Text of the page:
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Mushroom farms don’t have toxic gas safety plans

Before three people were killed at a Langley mushroom farm, WorkSafeBC officials had investigated at least two other instances where mushroom farm workers were knocked unconscious by toxic gases.

Despite accidents in 2006 and 2008, no broad warning was issued to the province’s five companies that produce mushroom compost or the 40 farms that use it.

On July 24, 2008 — six weeks before the fatal incident in Langley — a Central Composting employee was hospitalized, overcome in the composting barn by deadly fumes including ammonia and methane in an oxygen-depleted environment in Abbotsford.

Along with an ambulance, two WorkSafe officials attended the incident at 830 Lefeuvre Rd., according to inspection reports obtained by The Vancouver Sun under an access to information request.

A stop-work order was issued over fears gases in the composting barn and its bunkers presented a risk of injury, serious illness or even death.

The next day, work resumed when officials returned to the site and deemed the imminent risk to employees had passed.

The WorkSafeBC inspectors noted the worker who fell ill was likely dehydrated, exposed to toxic gases and not properly equipped with a respirator. They also found Central Composting lacked an “exposure control plan,” a long-standing requirement for workplaces with harmful air contaminants above an acceptable limit.

Composting facilities regularly produce hydrogen sulphide, ammonia, methane and carbon dioxide.

Numerous other safety violations were cited at Central Composting. The farm had no occupational health and safety program; no exposure control plan to protect workers from toxic gases; workers were not wearing properly fitting respiratory equipment; and there was no safety program to manage hazardous chemicals.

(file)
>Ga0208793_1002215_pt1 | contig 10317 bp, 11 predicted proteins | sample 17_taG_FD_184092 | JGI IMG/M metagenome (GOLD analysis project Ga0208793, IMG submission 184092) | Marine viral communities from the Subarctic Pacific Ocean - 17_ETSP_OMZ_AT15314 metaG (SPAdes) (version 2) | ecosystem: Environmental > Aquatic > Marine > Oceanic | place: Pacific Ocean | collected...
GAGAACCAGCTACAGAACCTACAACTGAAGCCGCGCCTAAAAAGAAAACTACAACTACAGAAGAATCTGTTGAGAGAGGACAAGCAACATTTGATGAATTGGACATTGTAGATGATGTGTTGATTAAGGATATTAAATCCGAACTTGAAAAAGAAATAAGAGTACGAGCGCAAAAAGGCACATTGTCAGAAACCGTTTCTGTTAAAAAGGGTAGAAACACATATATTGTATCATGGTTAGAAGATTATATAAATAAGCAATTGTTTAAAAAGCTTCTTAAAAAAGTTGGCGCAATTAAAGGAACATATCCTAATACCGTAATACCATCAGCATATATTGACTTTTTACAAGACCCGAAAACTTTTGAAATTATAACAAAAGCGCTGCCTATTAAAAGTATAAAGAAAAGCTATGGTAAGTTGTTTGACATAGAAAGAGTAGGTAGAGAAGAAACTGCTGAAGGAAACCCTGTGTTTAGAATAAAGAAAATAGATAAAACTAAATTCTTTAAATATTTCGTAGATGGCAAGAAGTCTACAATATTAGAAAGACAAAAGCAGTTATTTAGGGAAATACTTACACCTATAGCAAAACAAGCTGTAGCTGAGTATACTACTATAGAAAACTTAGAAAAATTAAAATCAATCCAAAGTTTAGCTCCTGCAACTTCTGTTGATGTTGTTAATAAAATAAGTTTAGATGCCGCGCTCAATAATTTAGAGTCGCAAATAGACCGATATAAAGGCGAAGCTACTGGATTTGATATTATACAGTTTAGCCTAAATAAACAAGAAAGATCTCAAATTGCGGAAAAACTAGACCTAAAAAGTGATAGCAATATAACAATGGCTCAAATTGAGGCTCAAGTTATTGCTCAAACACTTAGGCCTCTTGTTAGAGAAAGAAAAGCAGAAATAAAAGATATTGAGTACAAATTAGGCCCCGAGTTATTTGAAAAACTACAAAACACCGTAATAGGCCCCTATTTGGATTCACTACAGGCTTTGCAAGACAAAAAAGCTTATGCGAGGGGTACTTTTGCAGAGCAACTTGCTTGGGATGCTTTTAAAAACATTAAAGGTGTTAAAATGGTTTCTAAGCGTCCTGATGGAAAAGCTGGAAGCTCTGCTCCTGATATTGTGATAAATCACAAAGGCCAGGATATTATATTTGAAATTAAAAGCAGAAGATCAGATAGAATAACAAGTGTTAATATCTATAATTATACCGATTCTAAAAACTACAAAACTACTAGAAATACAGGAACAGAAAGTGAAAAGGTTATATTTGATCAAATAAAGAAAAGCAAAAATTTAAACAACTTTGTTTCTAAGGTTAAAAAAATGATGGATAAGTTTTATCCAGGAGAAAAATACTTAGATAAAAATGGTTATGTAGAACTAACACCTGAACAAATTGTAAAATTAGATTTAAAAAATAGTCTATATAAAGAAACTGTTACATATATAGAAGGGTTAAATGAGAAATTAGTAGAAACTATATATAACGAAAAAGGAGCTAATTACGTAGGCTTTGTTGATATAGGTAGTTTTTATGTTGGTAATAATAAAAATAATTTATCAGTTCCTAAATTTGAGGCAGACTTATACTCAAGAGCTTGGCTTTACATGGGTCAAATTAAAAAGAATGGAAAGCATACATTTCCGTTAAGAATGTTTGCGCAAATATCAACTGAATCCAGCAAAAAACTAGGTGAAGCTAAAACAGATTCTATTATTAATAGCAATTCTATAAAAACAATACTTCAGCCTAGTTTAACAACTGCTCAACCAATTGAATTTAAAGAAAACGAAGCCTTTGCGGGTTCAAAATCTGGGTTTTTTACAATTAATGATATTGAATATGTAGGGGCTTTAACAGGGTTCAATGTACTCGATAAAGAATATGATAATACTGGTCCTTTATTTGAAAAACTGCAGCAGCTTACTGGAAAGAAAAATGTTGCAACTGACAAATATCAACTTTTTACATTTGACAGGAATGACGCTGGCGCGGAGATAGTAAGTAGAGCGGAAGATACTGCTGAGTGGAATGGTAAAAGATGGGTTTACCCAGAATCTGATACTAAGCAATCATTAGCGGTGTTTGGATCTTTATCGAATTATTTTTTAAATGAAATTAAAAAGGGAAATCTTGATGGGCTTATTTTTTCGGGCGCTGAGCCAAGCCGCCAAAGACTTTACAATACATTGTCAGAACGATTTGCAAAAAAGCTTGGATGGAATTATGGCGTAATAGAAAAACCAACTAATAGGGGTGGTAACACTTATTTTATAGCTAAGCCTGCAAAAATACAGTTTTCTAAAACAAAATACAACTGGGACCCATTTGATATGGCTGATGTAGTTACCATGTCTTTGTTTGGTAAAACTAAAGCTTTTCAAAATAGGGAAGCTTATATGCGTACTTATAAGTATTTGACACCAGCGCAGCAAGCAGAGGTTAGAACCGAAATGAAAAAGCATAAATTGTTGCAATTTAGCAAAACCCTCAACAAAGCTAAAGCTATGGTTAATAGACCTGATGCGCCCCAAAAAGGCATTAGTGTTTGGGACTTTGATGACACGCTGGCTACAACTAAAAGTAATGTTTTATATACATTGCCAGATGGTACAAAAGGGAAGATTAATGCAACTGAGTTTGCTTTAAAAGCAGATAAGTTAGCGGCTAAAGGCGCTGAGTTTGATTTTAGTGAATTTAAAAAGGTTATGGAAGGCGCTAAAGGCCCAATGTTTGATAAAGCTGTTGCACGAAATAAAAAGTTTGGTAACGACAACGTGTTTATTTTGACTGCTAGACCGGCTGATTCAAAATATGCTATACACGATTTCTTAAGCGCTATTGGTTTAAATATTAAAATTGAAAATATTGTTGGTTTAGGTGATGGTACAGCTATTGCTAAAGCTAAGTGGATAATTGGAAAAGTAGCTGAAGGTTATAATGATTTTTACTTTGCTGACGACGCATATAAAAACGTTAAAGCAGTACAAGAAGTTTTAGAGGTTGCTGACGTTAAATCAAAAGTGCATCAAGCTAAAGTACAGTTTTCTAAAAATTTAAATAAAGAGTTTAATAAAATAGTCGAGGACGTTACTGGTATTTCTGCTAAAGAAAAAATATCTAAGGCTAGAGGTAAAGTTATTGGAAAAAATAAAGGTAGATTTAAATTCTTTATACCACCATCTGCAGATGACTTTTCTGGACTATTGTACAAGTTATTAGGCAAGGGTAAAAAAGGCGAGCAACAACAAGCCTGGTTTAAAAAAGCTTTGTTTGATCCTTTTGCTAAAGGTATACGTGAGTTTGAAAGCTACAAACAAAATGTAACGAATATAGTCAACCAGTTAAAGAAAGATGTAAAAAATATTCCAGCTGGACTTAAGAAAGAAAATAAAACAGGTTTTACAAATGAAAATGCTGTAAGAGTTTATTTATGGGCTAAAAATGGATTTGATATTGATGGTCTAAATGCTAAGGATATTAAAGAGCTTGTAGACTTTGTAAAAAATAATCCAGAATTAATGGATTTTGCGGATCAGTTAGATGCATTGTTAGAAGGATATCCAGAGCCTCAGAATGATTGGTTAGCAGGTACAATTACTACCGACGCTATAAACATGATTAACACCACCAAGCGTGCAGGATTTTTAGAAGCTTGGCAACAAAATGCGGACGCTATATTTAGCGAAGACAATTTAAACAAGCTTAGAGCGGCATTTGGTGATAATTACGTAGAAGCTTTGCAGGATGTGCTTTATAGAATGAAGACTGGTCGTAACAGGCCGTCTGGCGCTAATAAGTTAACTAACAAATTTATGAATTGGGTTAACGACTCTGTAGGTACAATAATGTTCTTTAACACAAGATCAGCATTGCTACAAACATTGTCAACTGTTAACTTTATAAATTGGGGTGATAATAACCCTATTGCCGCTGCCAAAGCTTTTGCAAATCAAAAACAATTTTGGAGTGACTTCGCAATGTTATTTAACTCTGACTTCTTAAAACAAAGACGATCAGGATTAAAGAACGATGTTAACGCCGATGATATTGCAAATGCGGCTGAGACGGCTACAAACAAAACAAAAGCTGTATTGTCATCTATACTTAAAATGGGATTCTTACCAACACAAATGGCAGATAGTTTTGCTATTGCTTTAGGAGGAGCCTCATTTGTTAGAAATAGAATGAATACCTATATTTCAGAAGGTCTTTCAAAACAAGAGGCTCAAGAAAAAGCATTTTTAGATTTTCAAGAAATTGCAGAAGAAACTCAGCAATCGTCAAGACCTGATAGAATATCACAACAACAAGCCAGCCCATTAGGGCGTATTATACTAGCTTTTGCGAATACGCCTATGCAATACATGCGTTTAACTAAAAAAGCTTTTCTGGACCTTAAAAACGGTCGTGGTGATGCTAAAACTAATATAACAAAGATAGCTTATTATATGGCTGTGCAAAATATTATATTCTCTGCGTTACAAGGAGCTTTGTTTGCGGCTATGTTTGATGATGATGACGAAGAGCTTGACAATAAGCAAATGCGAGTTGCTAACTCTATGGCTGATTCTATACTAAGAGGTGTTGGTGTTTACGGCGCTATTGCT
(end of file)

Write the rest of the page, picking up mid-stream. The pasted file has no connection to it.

Nearly two years before the incident at Central Composting, in June 2006, a contractor was injured when overcome by methane after climbing into a tank at nearby Mountainview Mushrooms, which was found to be lacking first aid procedures as well. No further details were available, except that it took that company four years to achieve compliance for their own exposure control plan.

It wasn’t until after the fatal incident in Langley that officials took a close look at safety in the mushroom industry.

On Sept. 5., 2008, Han Pham, Ut Van Tran and Jimmy Chan, workers at now-bankrupt A1 Mushroom Substratum Ltd., were killed after breathing in hydrogen sulphide and ammonia while in a pump shed at a facility in Langley. Michael Phan and Thang Tchen survived but with severe brain damage.

After the deaths, which prompted a two-year investigation and a coroner’s inquest, WorkSafeBC inspected the province’s five mushroom composting facilities and close to 40 white mushroom farms. It also renewed enforcement of the Workers’ Compensation Act regulation requiring employers to create and maintain an exposure control plan to educate workers on safety when there are toxic gases in the workplace.

A now-retired B.C. environmental worker, who also had a role in monitoring the farms, said the previous incidents should have raised a “red flag” for regulators and industry.

Linda Vanderhoek, who worked for the Ministry of Environment for 37 years before retiring in January, said she regularly visited both A-1 Mushrooms and Central Composting as an environmental protection officer. She knew about the problems at the Langley farm but was shocked to learn a worker had previously fainted at Central.

She said a “heads-up” from WorkSafe to inspectors and industry would have been helpful, to send a message the job sites could be unsafe.

But there’s no formal mechanism to relay the information, especially across departments, Vanderhoek noted. “Each agency has their own mandate and there should be better communication among us, I guess.”

It should have been “a red flag for something that killed people six weeks later,” Vanderhoek said.

WorkSafeBC said there was ( Read more . . . )

Source: Vancouver Sun

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